The Afghanistan exit, in other words, has been a golden opportunity for China to convince the Asian public that the US cannot be trusted, say experts.

"The whole point of this propaganda is to increase public pressure on governments that have close cooperation with US, and weaken that relationship," said Ian Chong, an associate professor of political science with the National University of Singapore.

Treading a fine line

But Afghanistan has not been a total windfall for China either.

Bonnie Glaser, an Asia expert at the German Marshall Fund, believes that Beijing sees the recent changes in Afghanistan as more risky than beneficial. "The Chinese are very worried about the potential for instability and Afghanistan continuing to be a haven for militants and terrorists," she said.

In a pragmatic move, China invited the Taliban over for talks last month, offering economic support for Afghanistan but also stressing that the country should not be used as a staging point for terrorists.

China has skin in the game: its companies have won multi-million dollar oil and copper mining contracts in Afghanistan.

But domestically, it has struggled to sell this cautious alliance to some parts of the Chinese public that are repulsed by the Taliban.

When the Taliban retook power last week, foreign ministry spokeswoman Hua Chunying said that China respects "the choice of Afghan people". The phrase quickly attracted backlash and accusations of whitewashing on Chinese social media.

At a time of heightened awareness of women's rights in China, many online have criticised the Taliban for their treatment of Afghan women.

There's also the fact that Beijing now has to deal with an Islamist militant group right at its doorstep, at a time when China continues to brutally crack down on its own Muslim minority in the name of combating extremism.

With the clampdown on the Uighurs, "the Chinese central government has been getting people to be wary of religious groups. So this association with the Taliban could be problematic as it's contradictory," said Dr Chong.

"What China is doing now is to garner whatever tactical advantage they can get. But what [kind of gains] it can be transformed into, is up in the air. We don't even know where Afghanistan is going right now."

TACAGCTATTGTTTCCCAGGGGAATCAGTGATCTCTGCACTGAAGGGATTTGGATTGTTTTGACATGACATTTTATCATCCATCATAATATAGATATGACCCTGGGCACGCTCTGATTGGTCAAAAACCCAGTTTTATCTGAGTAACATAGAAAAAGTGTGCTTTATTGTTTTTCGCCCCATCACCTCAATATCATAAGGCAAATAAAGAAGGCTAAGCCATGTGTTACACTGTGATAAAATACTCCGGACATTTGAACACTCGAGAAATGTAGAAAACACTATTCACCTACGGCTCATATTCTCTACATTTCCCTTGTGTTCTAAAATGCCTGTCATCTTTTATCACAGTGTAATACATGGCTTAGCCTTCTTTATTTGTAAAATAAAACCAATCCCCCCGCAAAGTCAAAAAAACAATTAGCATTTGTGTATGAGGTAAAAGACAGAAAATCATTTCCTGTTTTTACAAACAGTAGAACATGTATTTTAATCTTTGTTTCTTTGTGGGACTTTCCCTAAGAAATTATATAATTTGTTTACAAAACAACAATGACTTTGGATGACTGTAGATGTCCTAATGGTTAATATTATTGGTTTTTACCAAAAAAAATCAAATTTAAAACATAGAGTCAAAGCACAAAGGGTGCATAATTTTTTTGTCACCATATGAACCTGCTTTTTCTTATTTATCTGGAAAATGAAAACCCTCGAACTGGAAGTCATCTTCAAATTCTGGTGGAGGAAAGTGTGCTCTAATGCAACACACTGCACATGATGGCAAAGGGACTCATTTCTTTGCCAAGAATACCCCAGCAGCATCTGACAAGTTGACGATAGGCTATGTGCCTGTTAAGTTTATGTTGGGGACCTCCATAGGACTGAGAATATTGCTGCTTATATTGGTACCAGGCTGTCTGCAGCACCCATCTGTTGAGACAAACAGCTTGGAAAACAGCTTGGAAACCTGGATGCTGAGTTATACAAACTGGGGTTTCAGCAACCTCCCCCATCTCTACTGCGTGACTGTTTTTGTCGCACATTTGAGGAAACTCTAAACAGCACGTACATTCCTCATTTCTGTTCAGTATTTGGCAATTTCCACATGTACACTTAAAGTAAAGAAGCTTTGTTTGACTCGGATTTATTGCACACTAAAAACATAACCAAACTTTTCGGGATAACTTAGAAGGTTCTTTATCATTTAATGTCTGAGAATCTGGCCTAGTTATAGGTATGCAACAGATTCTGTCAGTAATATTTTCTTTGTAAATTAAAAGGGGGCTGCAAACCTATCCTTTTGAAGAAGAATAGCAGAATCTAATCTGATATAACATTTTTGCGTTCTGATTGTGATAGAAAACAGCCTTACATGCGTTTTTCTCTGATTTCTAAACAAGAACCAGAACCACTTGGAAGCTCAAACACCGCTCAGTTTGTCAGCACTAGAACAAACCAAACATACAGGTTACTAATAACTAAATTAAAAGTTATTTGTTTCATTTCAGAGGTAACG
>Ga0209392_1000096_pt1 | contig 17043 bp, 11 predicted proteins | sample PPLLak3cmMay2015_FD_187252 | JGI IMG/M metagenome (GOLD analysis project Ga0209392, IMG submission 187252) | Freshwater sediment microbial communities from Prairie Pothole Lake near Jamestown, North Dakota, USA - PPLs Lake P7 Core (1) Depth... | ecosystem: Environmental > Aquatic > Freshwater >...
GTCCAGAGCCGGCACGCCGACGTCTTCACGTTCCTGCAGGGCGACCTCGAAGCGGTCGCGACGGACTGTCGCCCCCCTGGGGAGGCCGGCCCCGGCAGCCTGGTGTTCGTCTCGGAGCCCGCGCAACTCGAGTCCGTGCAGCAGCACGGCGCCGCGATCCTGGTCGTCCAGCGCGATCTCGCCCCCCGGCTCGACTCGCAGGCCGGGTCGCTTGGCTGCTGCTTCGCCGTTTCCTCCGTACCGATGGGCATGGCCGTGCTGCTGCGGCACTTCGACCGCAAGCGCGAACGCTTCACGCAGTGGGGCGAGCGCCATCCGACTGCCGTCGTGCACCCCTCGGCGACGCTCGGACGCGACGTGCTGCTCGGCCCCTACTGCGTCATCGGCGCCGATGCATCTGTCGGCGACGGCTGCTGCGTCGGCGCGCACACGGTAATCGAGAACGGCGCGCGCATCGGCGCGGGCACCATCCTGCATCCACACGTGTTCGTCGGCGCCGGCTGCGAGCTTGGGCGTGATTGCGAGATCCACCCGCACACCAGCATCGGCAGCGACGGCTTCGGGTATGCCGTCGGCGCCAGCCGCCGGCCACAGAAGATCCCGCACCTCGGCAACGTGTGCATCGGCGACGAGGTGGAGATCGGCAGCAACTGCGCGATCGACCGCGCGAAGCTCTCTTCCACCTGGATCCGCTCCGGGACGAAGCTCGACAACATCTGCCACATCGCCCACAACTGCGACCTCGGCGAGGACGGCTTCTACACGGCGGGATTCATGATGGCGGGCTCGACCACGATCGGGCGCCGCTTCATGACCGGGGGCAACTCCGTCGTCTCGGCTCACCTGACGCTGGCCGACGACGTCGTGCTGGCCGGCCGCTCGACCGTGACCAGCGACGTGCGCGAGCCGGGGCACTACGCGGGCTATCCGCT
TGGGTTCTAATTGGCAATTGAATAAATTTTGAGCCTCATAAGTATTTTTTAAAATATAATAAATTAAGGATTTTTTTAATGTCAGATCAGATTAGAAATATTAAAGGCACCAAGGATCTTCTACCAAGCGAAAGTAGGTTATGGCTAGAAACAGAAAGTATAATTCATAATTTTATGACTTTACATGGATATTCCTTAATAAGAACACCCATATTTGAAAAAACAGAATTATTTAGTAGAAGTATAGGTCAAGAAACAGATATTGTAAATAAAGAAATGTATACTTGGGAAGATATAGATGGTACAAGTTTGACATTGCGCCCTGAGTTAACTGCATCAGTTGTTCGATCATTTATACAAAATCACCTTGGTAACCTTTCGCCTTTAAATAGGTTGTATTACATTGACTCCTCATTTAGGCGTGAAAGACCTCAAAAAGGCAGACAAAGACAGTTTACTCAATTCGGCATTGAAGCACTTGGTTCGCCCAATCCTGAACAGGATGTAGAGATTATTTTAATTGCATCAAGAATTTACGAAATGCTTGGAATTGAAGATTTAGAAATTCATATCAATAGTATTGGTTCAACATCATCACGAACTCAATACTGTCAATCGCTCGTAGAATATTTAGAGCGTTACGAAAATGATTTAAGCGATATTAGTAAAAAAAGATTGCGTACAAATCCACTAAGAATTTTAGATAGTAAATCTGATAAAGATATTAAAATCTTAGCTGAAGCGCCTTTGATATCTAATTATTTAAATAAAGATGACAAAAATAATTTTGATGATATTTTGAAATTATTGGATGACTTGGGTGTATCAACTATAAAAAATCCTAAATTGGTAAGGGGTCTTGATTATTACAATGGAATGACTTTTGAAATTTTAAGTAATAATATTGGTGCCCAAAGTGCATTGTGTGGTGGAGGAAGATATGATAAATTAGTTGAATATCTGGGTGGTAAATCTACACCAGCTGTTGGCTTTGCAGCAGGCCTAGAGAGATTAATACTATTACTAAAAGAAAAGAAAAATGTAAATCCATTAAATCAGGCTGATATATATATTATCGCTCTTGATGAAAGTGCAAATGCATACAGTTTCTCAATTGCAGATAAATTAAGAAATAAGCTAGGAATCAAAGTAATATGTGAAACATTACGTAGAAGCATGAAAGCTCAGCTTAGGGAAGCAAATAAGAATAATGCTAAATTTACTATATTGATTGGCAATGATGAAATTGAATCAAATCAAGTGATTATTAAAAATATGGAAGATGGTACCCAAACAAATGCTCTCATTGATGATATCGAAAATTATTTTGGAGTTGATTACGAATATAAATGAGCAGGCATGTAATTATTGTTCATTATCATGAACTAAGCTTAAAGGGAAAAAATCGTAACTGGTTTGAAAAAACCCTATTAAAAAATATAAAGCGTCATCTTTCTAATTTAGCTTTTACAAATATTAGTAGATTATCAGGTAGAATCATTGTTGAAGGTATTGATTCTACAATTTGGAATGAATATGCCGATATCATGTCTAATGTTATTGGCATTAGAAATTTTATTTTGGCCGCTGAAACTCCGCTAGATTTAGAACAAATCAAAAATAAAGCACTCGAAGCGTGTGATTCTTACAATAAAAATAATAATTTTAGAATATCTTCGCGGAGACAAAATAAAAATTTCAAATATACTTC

All eyes on America

Some observers, like Ms Glaser, believe that the Afghan withdrawal is not "the death knell of US leadership", and that US allies will be reassured that Washington would now pay greater attention to the region and its competition with China.

In her speech on Tuesday in Singapore, Ms Harris sold a vision of American faithfulness to Asia.

She said "there should be no doubt we have enduring interests in this region and enduring commitments as well… those commitments also include security", and promised that the US would "invest our time and our energy" in strengthening relationships.

James Crabtree, executive director of think tank II-SS Asia, noted that Ms Harris' visit was one of several made to Asia in recent months by top US officials.

"The Americans have answered the first set of criticisms which is 'You've forgotten us' - now they are turning up," he said.

"Now the next question is, with all this talk of partnerships, what does this amount to in fact?"

Some believe the US will need to deliver more than just promises. Dr Chong said this may mean getting bipartisan support for US commitments, ratifying the UN's maritime law convention, and re-joining the Trans-Pacific Partnership trade agreement which the US withdrew from under Donald Trump.

Said Mr Crabtree: "People are going to watch more closely what the US is going to do in Asia from now on, because Afghanistan has primed them to look for signs that they are not reliable.

The US may be more wary of people questioning their commitment and would want to demonstrate it is not the case."